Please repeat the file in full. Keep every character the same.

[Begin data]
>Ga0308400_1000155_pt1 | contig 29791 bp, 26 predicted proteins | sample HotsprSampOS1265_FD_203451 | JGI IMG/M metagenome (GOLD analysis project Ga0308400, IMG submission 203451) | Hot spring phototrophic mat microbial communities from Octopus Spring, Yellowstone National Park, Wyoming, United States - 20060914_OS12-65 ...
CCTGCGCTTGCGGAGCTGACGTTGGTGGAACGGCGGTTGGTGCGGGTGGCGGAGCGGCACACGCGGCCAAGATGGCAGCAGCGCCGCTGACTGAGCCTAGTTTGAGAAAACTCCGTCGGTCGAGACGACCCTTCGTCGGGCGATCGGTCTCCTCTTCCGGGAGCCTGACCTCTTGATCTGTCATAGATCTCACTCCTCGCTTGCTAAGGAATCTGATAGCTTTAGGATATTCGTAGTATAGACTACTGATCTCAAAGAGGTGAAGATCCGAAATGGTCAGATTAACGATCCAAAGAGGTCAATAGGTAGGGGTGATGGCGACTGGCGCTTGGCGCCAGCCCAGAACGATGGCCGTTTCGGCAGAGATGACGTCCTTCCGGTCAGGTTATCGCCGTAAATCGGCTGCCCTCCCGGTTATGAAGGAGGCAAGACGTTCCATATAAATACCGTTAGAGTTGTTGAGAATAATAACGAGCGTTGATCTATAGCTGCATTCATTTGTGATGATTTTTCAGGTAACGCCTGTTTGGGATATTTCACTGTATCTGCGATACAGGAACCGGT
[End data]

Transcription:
>Ga0308400_1000155_pt1 | contig 29791 bp, 26 predicted proteins | sample HotsprSampOS1265_FD_203451 | JGI IMG/M metagenome (GOLD analysis project Ga0308400, IMG submission 203451) | Hot spring phototrophic mat microbial communities from Octopus Spring, Yellowstone National Park, Wyoming, United States - 20060914_OS12-65 ...
CCTGCGCTTGCGGAGCTGACGTTGGTGGAACGGCGGTTGGTGCGGGTGGCGGAGCGGCACACGCGGCCAAGATGGCAGCAGCGCCGCTGACTGAGCCTAGTTTGAGAAAACTCCGTCGGTCGAGACGACCCTTCGTCGGGCGATCGGTCTCCTCTTCCGGGAGCCTGACCTCTTGATCTGTCATAGATCTCACTCCTCGCTTGCTAAGGAATCTGATAGCTTTAGGATATTCGTAGTATAGACTACTGATCTCAAAGAGGTGAAGATCCGAAATGGTCAGATTAACGATCCAAAGAGGTCAATAGGTAGGGGTGATGGCGACTGGCGCTTGGCGCCAGCCCAGAACGATGGCCGTTTCGGCAGAGATGACGTCCTTCCGGTCAGGTTATCGCCGTAAATCGGCTGCCCTCCCGGTTATGAAGGAGGCAAGACGTTCCATATAAATACCGTTAGAGTTGTTGAGAATAATAACGAGCGTTGATCTATAGCTGCATTCATTTGTGATGATTTTTCAGGTAACGCCTGTTTGGGATATTTCACTGTATCTGCGATACAGGAACCGGT